More education linked to delayed age of onset for genetic Alzheimer’s

Protective effects of education most pronounced for those with highest risk

Marisa Wexler, MS avatar

by Marisa Wexler, MS |

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Among people with a genetic form of Alzheimer’s disease, those with more formal education tend to be older at disease onset, a new study suggests.

Data indicate that the protective effects of education are particularly pronounced among patients with the highest genetic risk of Alzheimer’s, which suggests that “programs to increase early years of education may be particularly important as preventative measures” to help guard against Alzheimer’s, researchers wrote.

“Higher educational attainment may have a protective effect against cognitive impairment, even in the presence of strong genetic risk factors,” Yakeel Quiroz, PhD, study co-author at Massachusetts General Hospital, said in a press release.

The study, “Effect of apolipoprotein genotype and educational attainment on cognitive function in autosomal dominant Alzheimer’s disease,” was published in Nature Communications.

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Some people with APOE gene variant at higher Alzheimer’s risk

Among people with Alzheimer’s disease, there’s a lot of variability from person to person in the timing of when cognitive problems first appear. The reasons for this remain poorly understood, but several factors have been found to play a role.

One of the strongest known factors affecting age of onset in Alzheimer’s is genetics, particularly variants in a gene called APOE. People with a variant in this gene called e4 are at higher risk of Alzheimer’s and also tend to develop symptoms earlier, whereas people with another variant called e2 tend to develop symptoms later.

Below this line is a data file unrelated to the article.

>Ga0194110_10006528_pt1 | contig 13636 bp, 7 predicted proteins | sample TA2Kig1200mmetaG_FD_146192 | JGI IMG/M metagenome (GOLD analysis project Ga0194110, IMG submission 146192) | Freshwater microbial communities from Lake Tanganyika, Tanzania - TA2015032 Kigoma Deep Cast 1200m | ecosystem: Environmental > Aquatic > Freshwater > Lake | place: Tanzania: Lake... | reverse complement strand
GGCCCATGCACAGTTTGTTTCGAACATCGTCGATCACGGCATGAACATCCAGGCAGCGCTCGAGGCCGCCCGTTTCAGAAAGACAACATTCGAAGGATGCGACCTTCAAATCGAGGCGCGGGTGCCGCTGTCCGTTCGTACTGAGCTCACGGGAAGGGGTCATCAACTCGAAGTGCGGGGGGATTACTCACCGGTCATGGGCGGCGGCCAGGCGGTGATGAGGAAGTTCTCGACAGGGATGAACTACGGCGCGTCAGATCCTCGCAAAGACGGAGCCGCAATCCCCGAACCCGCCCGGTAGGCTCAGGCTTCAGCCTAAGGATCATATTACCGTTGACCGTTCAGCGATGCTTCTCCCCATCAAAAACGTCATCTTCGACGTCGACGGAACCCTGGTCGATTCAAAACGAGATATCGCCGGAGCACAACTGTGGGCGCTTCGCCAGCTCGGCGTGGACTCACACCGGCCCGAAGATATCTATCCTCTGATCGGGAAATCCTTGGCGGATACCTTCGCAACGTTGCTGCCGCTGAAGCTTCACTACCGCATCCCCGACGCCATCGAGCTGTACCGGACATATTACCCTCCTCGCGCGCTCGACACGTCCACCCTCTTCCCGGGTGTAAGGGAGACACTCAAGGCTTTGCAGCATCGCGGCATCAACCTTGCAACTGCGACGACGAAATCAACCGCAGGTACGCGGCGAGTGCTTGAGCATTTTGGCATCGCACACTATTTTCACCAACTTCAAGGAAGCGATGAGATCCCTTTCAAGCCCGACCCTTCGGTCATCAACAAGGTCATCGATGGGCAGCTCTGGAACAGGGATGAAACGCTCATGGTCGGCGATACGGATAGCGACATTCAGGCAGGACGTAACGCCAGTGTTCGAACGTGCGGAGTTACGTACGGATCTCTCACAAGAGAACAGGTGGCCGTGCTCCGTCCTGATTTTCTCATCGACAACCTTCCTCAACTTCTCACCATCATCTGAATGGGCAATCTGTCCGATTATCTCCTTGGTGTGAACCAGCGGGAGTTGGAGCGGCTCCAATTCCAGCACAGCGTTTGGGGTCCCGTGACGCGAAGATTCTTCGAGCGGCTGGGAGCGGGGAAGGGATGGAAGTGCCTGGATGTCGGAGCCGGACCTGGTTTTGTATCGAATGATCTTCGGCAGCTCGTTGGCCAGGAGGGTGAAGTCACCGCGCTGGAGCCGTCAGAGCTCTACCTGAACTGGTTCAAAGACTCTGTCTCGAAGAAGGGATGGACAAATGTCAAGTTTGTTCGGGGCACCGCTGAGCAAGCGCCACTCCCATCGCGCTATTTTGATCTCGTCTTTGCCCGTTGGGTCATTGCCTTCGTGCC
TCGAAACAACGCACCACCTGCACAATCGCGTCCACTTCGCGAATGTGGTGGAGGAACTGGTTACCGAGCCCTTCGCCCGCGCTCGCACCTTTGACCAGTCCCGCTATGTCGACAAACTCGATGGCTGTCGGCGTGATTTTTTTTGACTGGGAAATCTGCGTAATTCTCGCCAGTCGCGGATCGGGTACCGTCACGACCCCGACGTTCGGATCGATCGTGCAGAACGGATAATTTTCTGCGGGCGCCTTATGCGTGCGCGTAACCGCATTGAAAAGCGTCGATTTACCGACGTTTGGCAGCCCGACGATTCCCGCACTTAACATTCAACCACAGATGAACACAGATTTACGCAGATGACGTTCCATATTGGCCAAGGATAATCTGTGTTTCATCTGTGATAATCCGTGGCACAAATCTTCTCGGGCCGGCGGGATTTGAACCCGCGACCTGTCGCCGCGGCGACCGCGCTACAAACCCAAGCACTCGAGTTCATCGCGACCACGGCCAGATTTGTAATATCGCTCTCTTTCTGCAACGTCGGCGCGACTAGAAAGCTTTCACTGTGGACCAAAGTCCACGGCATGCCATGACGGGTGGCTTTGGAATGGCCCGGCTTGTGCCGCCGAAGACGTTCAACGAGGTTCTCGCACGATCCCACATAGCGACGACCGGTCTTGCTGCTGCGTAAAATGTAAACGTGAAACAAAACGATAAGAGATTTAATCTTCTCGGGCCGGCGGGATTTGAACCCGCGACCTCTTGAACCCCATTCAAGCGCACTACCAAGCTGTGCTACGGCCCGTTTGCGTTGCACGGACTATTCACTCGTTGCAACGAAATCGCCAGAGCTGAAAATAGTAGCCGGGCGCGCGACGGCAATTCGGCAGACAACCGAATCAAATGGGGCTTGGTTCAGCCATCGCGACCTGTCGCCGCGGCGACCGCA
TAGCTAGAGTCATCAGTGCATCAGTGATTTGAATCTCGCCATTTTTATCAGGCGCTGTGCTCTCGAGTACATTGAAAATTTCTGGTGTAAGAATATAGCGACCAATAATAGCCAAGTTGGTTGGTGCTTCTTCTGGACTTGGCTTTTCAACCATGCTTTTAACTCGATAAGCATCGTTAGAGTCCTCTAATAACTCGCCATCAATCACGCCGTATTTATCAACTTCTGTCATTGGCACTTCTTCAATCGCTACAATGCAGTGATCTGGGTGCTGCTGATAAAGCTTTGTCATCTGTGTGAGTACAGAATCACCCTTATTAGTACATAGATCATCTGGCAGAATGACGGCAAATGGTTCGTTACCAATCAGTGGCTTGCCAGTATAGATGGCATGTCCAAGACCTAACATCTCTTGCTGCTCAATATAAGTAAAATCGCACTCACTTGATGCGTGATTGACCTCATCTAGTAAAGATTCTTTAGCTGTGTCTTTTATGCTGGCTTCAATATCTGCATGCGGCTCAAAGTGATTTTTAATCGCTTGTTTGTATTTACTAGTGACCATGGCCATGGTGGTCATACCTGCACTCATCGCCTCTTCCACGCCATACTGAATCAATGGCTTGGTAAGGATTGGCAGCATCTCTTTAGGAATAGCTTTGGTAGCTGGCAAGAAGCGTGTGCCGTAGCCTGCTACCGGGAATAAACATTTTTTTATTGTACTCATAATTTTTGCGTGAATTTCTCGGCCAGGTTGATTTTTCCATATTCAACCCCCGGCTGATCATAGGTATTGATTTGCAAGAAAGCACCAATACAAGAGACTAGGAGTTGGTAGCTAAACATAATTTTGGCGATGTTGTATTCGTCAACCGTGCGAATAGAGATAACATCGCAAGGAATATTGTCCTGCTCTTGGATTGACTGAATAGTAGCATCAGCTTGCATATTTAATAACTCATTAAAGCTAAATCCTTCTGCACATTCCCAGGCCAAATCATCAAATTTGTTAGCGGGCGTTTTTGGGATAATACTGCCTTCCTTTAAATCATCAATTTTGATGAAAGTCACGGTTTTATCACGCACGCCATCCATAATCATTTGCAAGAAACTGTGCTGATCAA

Some studies have also suggested that patients with higher educational attainment (that is, more years of formal education) tend to be older at Alzheimer’s onset and experience slower cognitive decline, compared with patients with less formal education. These associations have mostly been studied in people with the more common types of Alzheimer’s: sporadic or idiopathic disease, meaning the underlying cause is not known.

People can develop Alzheimer’s if they have mutations that are known to cause the disease. One Alzheimer’s-linked mutation is PSEN1 E280A. People with this mutation tend to develop early-onset Alzheimer’s, with cognitive issues usually appearing in their late 40s.

In this study, scientists in the U.S. and Colombia wanted to see whether factors that affect age at onset in sporadic Parkinson’s, namely APOE variants and educational attainment, also influence the age at onset in people carrying the PSEN1 E280A mutation. To find out, the team analyzed clinical data on 675 Alzheimer’s patients carrying this mutation.

Higher educational attainment may have a protective effect against cognitive impairment, even in the presence of strong genetic risk factors.

PSEN1 E280A mutation, APOE e4 variant linked to earlier cognitive decline

Results showed that patients with the PSEN1 E280A mutation who also carried the APOE e4 variant tended to experience cognitive decline at an earlier age. Conversely, the age at onset tended to be later among patients with the APOE e2 variant.

Patients with more formal education were found more likely to be older at disease onset. The effect of education was most pronounced among patients who carried the APOE e4 variant or did not have the APOE e2 variant — in other words, among patients with the highest genetic risk of disease.

“Despite the additional risk conferred by APOE e4, the strongest genetic risk factor for sporadic Alzheimer’s disease, our results suggest that educational attainment may be a critical mechanism of cognitive reserve in familial Alzheimer’s disease,” Quiroz said.

The researchers noted that this study is limited by its use of data collected at only one point in time, highlighting a need for additional research to evaluate how these factors affect patients over time. They also emphasized a need for more studies to understand the biological underpinnings of these associations.